Further, the Ag5 setup A and the commercial kit, provided a wider range of antibody levels, whilst for Ag5 setup B results were concentrated in a narrower range. The agreement between the gold standard method (US) and our Ag5 ELISAs was evaluated by inter-rater agreement (Kappa) test. When considering patients with CE1, CE2, CE3a and CE3b, kappa (K) value was 0.828, with a standard error of 0.0279 (setup A), or 0.869, with a standard error of 0.0243 (setup B), confirming the excellent agreement between the imaging diagnosis and the ELISA results. When CE4 and CE5 patients were also included in the test, this agreement was poorer, with a K value of 0.718, with a standard error of 0.0295 (setup A), or 0.795, with a standard error of 0.0262 (setup B). This is not surprising, since these patients, due to the inactivity of the cysts, are often negative to ELISA.
In addition to the cyst stage, other major clinical variables such as the number of cysts and the previous ABZ treatment were taken into account using Chi squared test to assess the ability of the Ag5 ELISAs to discriminate among CE patients with different clinical traits. Results are summarized in Table 4. For both Ag5 ELISA setups, this test showed a statistical significance (p-value <0.05) for the stratification of patients in terms of single vs multiple cysts, active-transitional vs inactive cysts and for current or past ABZ treatment vs no ABZ. More in detail, pharmacologically treated patients gave positive results to both Ag5 setups more frequently than untreated patients; further, patients in the active or transitional stage had higher positivity rates than patients in the inactive stages; finally, patients with more than one cyst were positive to Ag5 ELISAs more frequently than patients with one cyst.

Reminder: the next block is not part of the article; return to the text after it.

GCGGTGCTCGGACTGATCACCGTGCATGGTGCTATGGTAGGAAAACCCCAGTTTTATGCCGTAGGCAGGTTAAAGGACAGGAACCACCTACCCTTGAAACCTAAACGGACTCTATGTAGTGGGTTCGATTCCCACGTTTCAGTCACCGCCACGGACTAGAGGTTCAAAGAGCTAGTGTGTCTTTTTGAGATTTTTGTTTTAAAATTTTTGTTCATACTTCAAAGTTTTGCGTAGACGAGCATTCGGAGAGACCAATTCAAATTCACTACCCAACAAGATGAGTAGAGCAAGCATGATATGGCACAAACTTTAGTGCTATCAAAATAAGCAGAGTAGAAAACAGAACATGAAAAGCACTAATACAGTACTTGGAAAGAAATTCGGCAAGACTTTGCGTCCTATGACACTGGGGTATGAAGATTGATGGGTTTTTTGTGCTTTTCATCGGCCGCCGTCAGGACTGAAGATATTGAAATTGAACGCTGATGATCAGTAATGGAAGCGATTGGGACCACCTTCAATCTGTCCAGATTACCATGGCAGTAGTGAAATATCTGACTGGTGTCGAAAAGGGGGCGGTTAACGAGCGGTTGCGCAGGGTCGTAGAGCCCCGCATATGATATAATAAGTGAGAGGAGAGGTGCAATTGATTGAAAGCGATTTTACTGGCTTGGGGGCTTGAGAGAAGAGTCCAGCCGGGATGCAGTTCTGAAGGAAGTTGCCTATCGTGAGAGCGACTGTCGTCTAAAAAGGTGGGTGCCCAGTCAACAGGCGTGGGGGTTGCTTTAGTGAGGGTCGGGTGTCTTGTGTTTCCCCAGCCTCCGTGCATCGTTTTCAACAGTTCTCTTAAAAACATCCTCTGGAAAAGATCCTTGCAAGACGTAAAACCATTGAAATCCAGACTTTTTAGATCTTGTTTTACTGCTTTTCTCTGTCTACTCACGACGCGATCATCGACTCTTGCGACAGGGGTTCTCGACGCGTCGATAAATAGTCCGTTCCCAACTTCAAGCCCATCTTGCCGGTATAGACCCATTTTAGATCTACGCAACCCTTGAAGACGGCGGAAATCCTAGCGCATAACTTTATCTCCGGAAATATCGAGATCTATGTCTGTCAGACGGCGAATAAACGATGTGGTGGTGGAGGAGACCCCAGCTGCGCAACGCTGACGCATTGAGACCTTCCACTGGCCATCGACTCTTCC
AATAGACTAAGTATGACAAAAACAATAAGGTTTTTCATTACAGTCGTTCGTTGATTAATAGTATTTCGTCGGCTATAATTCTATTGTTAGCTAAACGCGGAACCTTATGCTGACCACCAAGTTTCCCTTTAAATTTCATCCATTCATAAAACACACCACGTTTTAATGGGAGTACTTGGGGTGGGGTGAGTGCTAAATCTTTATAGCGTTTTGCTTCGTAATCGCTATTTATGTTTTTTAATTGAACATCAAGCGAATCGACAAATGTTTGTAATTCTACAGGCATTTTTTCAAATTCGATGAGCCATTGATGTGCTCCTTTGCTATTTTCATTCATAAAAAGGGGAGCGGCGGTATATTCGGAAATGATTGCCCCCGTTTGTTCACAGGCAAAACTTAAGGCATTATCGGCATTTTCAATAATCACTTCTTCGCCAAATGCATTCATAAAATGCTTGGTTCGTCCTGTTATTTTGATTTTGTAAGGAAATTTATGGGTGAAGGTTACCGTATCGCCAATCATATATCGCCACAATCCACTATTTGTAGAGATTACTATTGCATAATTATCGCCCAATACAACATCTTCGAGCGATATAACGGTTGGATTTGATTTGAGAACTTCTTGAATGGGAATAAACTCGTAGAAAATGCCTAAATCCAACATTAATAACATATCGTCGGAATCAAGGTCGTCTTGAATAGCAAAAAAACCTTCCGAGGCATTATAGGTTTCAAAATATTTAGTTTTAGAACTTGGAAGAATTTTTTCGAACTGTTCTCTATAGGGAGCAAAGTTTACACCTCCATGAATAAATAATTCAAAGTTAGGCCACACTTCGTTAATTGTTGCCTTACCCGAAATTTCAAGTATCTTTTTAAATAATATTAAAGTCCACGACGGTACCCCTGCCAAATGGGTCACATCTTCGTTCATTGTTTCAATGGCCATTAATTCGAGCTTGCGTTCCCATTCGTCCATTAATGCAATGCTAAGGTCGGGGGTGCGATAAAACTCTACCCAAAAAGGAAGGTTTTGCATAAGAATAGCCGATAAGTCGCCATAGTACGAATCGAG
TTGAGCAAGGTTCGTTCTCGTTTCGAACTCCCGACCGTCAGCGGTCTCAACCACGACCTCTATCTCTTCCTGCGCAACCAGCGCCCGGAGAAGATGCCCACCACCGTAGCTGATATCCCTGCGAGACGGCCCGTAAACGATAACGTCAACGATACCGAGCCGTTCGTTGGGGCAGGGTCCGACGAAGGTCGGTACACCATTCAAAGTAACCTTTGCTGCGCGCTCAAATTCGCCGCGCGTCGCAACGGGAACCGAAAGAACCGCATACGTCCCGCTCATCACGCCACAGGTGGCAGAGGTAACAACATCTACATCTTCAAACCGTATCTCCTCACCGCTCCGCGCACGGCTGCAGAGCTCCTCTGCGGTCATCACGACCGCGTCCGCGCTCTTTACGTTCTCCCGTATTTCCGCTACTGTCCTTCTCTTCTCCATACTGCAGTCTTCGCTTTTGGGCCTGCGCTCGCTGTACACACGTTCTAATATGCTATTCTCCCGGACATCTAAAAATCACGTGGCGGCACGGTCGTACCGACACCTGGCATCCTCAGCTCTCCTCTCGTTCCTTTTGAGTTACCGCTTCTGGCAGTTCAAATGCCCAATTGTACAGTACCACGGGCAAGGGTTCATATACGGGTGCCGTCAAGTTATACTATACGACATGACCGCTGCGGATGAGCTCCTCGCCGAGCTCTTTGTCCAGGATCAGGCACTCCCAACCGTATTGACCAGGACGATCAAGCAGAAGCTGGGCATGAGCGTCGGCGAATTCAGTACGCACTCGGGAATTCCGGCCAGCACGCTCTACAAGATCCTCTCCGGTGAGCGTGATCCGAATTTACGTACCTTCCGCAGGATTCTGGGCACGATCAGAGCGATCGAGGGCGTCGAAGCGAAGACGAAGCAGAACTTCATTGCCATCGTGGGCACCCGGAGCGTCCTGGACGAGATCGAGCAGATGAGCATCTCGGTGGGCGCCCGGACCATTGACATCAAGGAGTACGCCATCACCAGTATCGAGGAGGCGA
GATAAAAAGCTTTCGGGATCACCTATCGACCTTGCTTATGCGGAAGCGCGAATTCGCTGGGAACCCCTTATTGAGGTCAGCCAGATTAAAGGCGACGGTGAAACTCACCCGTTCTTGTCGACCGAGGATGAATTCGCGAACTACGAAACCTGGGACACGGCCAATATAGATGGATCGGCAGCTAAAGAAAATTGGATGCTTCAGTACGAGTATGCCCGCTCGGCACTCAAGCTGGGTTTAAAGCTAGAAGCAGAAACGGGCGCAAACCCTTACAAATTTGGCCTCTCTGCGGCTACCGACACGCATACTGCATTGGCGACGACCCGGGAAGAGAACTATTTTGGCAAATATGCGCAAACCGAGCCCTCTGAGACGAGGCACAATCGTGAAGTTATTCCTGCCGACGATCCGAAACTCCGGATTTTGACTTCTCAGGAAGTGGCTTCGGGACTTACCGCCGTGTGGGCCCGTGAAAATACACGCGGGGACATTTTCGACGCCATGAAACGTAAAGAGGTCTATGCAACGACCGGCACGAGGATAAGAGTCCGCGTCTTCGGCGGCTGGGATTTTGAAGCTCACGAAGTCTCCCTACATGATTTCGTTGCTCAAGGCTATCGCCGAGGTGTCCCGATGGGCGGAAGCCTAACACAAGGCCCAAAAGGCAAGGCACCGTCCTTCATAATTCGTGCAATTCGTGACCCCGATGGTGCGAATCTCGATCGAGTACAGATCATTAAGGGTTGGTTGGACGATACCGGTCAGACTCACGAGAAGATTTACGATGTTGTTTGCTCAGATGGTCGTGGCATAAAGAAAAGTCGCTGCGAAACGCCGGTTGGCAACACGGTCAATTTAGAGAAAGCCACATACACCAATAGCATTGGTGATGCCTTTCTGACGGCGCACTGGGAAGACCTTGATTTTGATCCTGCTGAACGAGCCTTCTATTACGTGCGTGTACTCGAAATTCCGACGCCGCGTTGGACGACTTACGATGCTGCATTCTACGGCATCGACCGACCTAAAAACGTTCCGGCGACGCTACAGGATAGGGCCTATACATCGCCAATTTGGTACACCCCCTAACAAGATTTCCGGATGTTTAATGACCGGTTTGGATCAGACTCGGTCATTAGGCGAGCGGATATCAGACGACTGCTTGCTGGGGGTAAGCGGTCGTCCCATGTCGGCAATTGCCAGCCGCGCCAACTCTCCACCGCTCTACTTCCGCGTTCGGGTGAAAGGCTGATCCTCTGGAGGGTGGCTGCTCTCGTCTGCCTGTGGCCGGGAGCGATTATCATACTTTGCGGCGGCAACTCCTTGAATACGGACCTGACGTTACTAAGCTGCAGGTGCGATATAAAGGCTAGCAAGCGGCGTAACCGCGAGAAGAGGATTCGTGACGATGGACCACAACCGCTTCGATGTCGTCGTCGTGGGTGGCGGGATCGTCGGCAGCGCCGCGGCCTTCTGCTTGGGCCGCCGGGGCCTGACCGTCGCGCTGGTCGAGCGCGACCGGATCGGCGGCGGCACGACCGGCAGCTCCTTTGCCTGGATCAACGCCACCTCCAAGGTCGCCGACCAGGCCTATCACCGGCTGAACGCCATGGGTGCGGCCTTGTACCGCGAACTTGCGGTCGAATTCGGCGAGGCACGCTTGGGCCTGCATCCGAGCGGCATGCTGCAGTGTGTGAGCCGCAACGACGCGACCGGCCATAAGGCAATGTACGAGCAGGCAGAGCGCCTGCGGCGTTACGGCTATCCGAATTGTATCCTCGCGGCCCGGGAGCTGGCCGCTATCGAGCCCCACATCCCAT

All the above-mentioned clinical variables were evaluated by a bivariate logistic regression. The statistical significance persisted, with fairly high values of odds ratios, when grouping patients according to active-transitional vs inactive cysts and for ABZ treatment vs no ABZ, but it became only borderline significant for Ag5 setup A, when single vs multiple cysts were considered. The interdependence of test results from the pharmacological treatment and the activity of the cysts was confirmed for both Ag5 ELISA setups by multiple regression; the effect of the number of cysts, instead, was only borderline significant for setup A (p-value = 0.055), remaining significant for setup B.